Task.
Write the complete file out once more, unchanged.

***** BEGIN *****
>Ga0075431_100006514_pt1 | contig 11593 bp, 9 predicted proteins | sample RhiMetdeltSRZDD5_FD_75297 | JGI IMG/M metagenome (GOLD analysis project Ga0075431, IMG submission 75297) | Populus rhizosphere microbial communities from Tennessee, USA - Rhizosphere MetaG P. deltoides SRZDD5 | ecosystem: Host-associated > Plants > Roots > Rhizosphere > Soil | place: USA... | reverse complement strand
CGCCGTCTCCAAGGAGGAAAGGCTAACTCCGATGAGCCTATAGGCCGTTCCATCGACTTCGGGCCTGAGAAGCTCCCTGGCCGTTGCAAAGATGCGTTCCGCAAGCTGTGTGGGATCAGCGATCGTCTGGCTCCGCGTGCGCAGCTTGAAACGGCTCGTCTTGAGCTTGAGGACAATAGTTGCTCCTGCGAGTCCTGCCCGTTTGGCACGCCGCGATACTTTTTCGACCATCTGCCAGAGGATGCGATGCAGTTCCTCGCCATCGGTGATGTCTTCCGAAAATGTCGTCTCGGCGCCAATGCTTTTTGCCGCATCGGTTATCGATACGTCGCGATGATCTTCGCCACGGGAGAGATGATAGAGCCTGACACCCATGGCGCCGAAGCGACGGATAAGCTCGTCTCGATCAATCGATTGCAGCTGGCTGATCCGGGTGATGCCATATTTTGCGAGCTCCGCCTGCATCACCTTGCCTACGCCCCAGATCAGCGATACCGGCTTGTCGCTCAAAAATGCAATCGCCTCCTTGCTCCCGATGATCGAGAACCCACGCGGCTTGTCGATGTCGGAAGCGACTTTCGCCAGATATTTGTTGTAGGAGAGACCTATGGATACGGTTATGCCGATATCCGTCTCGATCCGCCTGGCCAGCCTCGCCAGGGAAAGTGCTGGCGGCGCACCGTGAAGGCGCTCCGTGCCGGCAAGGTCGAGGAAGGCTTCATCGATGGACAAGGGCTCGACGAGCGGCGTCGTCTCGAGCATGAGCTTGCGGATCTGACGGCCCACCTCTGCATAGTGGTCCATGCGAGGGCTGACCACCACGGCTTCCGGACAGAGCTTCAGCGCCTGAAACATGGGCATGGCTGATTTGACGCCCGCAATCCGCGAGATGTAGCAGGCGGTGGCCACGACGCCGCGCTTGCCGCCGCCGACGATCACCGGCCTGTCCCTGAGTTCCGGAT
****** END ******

>Ga0075431_100006514_pt1 | contig 11593 bp, 9 predicted proteins | sample RhiMetdeltSRZDD5_FD_75297 | JGI IMG/M metagenome (GOLD analysis project Ga0075431, IMG submission 75297) | Populus rhizosphere microbial communities from Tennessee, USA - Rhizosphere MetaG P. deltoides SRZDD5 | ecosystem: Host-associated > Plants > Roots > Rhizosphere > Soil | place: USA... | reverse complement strand
CGCCGTCTCCAAGGAGGAAAGGCTAACTCCGATGAGCCTATAGGCCGTTCCATCGACTTCGGGCCTGAGAAGCTCCCTGGCCGTTGCAAAGATGCGTTCCGCAAGCTGTGTGGGATCAGCGATCGTCTGGCTCCGCGTGCGCAGCTTGAAACGGCTCGTCTTGAGCTTGAGGACAATAGTTGCTCCTGCGAGTCCTGCCCGTTTGGCACGCCGCGATACTTTTTCGACCATCTGCCAGAGGATGCGATGCAGTTCCTCGCCATCGGTGATGTCTTCCGAAAATGTCGTCTCGGCGCCAATGCTTTTTGCCGCATCGGTTATCGATACGTCGCGATGATCTTCGCCACGGGAGAGATGATAGAGCCTGACACCCATGGCGCCGAAGCGACGGATAAGCTCGTCTCGATCAATCGATTGCAGCTGGCTGATCCGGGTGATGCCATATTTTGCGAGCTCCGCCTGCATCACCTTGCCTACGCCCCAGATCAGCGATACCGGCTTGTCGCTCAAAAATGCAATCGCCTCCTTGCTCCCGATGATCGAGAACCCACGCGGCTTGTCGATGTCGGAAGCGACTTTCGCCAGATATTTGTTGTAGGAGAGACCTATGGATACGGTTATGCCGATATCCGTCTCGATCCGCCTGGCCAGCCTCGCCAGGGAAAGTGCTGGCGGCGCACCGTGAAGGCGCTCCGTGCCGGCAAGGTCGAGGAAGGCTTCATCGATGGACAAGGGCTCGACGAGCGGCGTCGTCTCGAGCATGAGCTTGCGGATCTGACGGCCCACCTCTGCATAGTGGTCCATGCGAGGGCTGACCACCACGGCTTCCGGACAGAGCTTCAGCGCCTGAAACATGGGCATGGCTGATTTGACGCCCGCAATCCGCGAGATGTAGCAGGCGGTGGCCACGACGCCGCGCTTGCCGCCGCCGACGATCACCGGCCTGTCCCTGAGTTCCGGAT